The Sunday Magazine·The Sunday Edition

Why the U.S. will never fix its gun problem, even after Sandy Hook and Orlando - Michael's essay

"Mass shootings in the United States are as American as Sunday afternoon baseball, the Second Amendment to the Constitution, the National Rifle Association."
Art and Diana Ramirez of Austin with their pistols in custom-made holsters during an open carry rally at the Texas State Capitol on January 1, 2016 in Austin, Texas. (Erich Schlegel/Getty Images)

From the Friday night to the end of Monday this past Memorial Day weekend in Chicago, 64 people were shot, six of them fatally.

Twelve of the victims were shot in cars. Eleven were shot on sidewalks. Four while sitting on their front porch.

Fifty two of the victims were black, 11 of them Hispanic, one victim was white. Eight were women.

We scramble over bloody terrain looking for, if not answers, at least connections.- Michael Enright

As the world recoils in horror at Orlando, it is important to remember a couple of things about our closest neighbour.

First, mass shootings in the United States are as American as Sunday afternoon baseball, the Second Amendment to the Constitution, the National Rifle Association.

Secondly, mass killings are so familiar, so common that they have become ritualized, stitched into the fabric of American life.

The writer Adam Gopnik calls them "impulse massacres."

This is, after all, a country with an estimated 277-million guns scattered throughout the population.

Chicago Police crime tape is displayed at the scene where a 16-year-old boy was shot in the head and killed and another 18-year-old man was shot and wounded on the 7300 block of South Sangamon Street on April 25, 2016 in Chicago, Illinois. Over 1,000 people have been shot in Chicago since the beginning of the year. ( Joshua Lott/Getty Images)

The liturgy in the aftermath of the horror rarely changes; politicians talk about "thoughts and prayers" and families.    

Television networks surround the scene — the school, the church, the nightclub, the army base, the college campus — with sound trucks and satellite dishes.

Traumatized victims are besieged and beleaguered by anchors and reporters.

The president tries to hold his emotions in check. He has given seven State of the Union addresses, but sixteen public laments to the nation.

He wonders what kind of country Americans want.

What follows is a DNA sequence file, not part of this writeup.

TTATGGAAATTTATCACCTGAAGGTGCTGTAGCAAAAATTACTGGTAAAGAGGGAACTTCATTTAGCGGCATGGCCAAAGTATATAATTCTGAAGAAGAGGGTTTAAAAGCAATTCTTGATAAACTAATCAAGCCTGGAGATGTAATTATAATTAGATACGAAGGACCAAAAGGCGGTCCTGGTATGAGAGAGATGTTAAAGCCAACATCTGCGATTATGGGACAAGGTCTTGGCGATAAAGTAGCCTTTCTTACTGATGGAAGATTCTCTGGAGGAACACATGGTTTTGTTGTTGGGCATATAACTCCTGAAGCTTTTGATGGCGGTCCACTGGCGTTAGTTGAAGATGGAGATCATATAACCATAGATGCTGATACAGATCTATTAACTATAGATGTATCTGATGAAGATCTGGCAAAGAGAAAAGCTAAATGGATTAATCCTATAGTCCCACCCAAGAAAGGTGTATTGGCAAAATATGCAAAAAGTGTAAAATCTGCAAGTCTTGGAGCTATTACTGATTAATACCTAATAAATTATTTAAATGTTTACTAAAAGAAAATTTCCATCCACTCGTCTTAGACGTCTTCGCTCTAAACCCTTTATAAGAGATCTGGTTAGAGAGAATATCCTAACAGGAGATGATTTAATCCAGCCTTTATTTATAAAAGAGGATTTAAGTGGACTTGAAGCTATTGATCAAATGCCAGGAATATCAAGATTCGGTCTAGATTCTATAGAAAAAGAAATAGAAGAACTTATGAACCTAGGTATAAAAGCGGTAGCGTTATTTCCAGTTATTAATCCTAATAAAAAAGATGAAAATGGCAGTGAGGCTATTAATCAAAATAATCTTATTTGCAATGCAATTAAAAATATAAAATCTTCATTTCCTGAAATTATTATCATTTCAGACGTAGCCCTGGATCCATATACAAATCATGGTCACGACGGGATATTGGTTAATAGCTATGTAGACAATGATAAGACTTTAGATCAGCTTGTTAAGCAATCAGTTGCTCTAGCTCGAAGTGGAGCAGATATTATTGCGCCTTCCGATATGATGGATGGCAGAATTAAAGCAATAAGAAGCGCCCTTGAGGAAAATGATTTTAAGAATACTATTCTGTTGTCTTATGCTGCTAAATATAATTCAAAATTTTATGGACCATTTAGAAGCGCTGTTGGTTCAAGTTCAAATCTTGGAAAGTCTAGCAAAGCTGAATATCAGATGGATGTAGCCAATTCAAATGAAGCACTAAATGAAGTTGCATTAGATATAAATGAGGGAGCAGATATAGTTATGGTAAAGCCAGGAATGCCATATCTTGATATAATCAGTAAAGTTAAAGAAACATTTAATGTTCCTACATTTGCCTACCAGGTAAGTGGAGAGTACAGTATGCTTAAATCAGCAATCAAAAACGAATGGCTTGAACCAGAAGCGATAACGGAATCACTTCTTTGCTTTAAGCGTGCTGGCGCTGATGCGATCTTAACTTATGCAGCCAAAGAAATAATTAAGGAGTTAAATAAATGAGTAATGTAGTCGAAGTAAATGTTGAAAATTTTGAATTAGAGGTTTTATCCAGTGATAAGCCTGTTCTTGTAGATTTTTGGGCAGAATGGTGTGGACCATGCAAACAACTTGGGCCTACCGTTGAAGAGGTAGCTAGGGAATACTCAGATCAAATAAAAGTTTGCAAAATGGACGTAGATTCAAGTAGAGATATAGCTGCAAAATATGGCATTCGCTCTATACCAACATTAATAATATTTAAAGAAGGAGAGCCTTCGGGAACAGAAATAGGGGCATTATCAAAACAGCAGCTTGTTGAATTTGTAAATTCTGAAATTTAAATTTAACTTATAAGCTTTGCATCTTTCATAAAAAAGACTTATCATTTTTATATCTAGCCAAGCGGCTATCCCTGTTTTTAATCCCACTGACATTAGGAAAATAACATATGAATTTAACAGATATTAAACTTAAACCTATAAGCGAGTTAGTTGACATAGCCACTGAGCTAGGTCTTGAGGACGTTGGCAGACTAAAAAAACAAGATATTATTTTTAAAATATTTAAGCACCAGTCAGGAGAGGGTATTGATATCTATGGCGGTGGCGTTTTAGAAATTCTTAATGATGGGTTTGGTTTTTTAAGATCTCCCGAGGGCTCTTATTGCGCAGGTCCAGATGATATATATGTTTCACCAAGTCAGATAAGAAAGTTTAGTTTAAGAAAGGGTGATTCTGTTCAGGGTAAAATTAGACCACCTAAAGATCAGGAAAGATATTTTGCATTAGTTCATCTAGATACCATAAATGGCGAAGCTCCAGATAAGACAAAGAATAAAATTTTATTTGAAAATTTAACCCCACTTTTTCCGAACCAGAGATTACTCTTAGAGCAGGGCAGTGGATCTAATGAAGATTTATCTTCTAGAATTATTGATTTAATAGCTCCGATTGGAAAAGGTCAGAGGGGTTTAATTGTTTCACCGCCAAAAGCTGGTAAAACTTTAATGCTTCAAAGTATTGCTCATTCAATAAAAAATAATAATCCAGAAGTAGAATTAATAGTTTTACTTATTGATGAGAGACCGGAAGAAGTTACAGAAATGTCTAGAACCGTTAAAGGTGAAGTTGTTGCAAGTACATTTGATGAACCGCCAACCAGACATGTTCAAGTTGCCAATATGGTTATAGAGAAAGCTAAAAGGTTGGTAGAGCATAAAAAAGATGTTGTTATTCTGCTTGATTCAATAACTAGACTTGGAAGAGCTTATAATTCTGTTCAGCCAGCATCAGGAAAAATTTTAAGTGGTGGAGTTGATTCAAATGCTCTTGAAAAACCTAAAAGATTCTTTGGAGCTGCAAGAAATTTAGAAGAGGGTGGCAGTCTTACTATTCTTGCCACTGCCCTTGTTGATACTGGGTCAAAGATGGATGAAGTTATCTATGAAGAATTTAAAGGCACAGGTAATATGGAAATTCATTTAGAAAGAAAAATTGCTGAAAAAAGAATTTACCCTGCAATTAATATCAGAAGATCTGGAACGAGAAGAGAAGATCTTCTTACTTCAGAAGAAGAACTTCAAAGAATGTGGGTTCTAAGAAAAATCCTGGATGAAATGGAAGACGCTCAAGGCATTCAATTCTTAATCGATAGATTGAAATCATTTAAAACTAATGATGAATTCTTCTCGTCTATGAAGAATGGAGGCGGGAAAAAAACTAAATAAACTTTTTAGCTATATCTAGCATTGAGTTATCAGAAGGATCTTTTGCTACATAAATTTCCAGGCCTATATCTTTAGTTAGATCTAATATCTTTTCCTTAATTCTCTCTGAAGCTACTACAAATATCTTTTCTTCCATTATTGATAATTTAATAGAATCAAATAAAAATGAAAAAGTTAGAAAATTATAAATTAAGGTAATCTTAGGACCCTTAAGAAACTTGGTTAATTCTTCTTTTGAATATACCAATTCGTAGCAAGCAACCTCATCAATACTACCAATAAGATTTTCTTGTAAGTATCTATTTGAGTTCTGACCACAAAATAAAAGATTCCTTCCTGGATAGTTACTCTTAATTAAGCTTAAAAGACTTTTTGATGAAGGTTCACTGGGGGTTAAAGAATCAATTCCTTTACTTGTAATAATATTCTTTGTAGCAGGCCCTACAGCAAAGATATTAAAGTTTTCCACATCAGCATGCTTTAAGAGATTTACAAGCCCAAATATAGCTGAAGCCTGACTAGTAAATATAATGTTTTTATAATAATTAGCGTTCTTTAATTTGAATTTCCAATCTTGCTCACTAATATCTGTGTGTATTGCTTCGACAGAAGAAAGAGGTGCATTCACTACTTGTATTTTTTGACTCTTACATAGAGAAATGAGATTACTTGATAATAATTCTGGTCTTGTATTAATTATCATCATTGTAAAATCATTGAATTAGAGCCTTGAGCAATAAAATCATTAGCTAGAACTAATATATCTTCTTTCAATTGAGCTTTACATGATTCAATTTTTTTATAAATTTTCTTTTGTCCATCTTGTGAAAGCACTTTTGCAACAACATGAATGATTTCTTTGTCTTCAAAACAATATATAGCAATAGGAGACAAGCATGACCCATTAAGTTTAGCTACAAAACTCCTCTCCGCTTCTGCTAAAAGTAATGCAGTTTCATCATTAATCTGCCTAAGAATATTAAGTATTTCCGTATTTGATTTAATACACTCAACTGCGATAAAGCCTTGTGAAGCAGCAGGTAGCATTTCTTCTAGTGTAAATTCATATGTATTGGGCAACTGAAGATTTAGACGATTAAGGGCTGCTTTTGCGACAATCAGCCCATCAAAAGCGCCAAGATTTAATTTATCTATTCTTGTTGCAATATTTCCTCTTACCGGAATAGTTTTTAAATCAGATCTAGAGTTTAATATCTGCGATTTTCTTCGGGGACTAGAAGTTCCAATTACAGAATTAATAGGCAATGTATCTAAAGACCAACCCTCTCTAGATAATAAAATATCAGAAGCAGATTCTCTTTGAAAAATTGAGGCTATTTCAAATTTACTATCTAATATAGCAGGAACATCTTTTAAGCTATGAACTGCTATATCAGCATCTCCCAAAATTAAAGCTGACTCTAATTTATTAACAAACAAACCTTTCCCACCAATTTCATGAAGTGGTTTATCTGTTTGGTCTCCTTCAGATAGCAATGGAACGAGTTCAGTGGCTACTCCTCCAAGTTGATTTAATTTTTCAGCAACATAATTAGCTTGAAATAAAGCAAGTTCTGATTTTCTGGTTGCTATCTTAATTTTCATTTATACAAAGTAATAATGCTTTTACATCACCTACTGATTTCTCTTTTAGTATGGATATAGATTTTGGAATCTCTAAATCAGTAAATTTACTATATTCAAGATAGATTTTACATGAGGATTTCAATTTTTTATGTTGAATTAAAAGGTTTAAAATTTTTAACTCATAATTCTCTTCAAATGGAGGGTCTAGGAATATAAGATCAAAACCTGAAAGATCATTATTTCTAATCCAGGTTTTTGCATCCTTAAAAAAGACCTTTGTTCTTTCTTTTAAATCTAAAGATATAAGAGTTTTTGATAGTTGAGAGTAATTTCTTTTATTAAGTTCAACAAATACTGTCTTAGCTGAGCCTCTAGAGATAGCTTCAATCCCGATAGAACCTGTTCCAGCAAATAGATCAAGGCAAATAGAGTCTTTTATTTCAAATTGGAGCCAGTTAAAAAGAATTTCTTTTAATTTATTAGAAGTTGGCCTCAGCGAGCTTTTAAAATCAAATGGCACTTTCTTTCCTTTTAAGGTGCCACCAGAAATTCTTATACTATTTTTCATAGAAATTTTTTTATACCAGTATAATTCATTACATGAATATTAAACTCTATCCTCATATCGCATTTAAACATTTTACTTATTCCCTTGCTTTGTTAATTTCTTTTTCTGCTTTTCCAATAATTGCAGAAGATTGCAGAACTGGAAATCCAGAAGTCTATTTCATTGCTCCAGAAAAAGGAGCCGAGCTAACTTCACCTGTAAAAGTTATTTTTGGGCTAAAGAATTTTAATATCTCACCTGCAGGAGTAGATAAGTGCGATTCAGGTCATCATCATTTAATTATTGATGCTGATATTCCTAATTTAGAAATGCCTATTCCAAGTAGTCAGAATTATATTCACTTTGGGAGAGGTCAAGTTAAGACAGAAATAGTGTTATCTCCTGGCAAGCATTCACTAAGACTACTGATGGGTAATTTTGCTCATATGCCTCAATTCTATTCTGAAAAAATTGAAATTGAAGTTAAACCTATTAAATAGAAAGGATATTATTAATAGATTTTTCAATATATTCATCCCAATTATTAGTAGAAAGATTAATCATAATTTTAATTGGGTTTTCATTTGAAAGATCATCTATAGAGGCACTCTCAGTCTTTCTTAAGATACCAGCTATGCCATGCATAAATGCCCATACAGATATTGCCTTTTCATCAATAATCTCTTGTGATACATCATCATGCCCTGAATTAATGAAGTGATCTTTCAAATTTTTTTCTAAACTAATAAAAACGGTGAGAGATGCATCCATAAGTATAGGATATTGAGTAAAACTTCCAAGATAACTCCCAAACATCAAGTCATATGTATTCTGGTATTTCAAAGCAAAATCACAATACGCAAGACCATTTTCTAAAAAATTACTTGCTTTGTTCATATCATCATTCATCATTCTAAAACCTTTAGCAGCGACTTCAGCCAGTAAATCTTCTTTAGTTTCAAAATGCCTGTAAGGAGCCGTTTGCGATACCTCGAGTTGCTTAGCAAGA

In solemn session, legislators solemnly stand in a minute of silence.

Although this time, tradition was broken in the House of Representatives when some members refused to take part.

Said Democratic Congressman Jim Himes of Connecticut: "I will not attend one more Moment of Silence on the floor. Our silence does not honour the victims. It mocks them."

Jim Himes (D-CT) speaks at a press conference held in the Old Judiciary Room of the Connecticut State Capitol November 5, 2008 in Hartford, Connecticut. He walked out of a moment of silence for the victims of Orlando on June 13, later writing, "If the House of Representatives had a solitary moral fiber, even a wisp of human empathy, we would spend moments not in silence, but screaming at painful volume the names of the 49 whose bodies were ripped apart in Orlando, and the previous victims and the ones before them." (Christopher Capozziello/Getty Images)

The massacre in Orlando has raised a number of uncomfortable speculations about violence in the United States.

Was Omar Mateen a willing agent of jihadists, or did he simply reflect the prevalent, persistent and ongoing homophobia in the US?

The fact that he had abused and battered his first wife raised the disturbing issue of violence against women, again common occurrences across the country.

On the day 49 people were slaughtered in Orlando, a man in New Mexico apparently killed his wife and four children.

We scramble over bloody terrain looking for, if not answers, at least connections.

Can the gestation of Omar Mateen's murderous fury be discovered in the physical abuse he rained down on his first wife?

Has the effectiveness of national intelligence agencies in the U.S. been compromised?

Has violent anti-Muslim, anti-immigrant, anti-Hispanic rhetoric created a climate of fear tinctured with anger against The Other?

Has the willing impotence of the Republican Party before its political overseer, the National Rifle Association, turned the country into a shooting gallery?

On this week's program, we explore gun violence and Orlando from a number of different perspectives. Click the play button above to hear Michael's essay, and follow this link to hear his conversation with Rebecca Solnit and Andrew Solomon about the culture of violence in the United States. 


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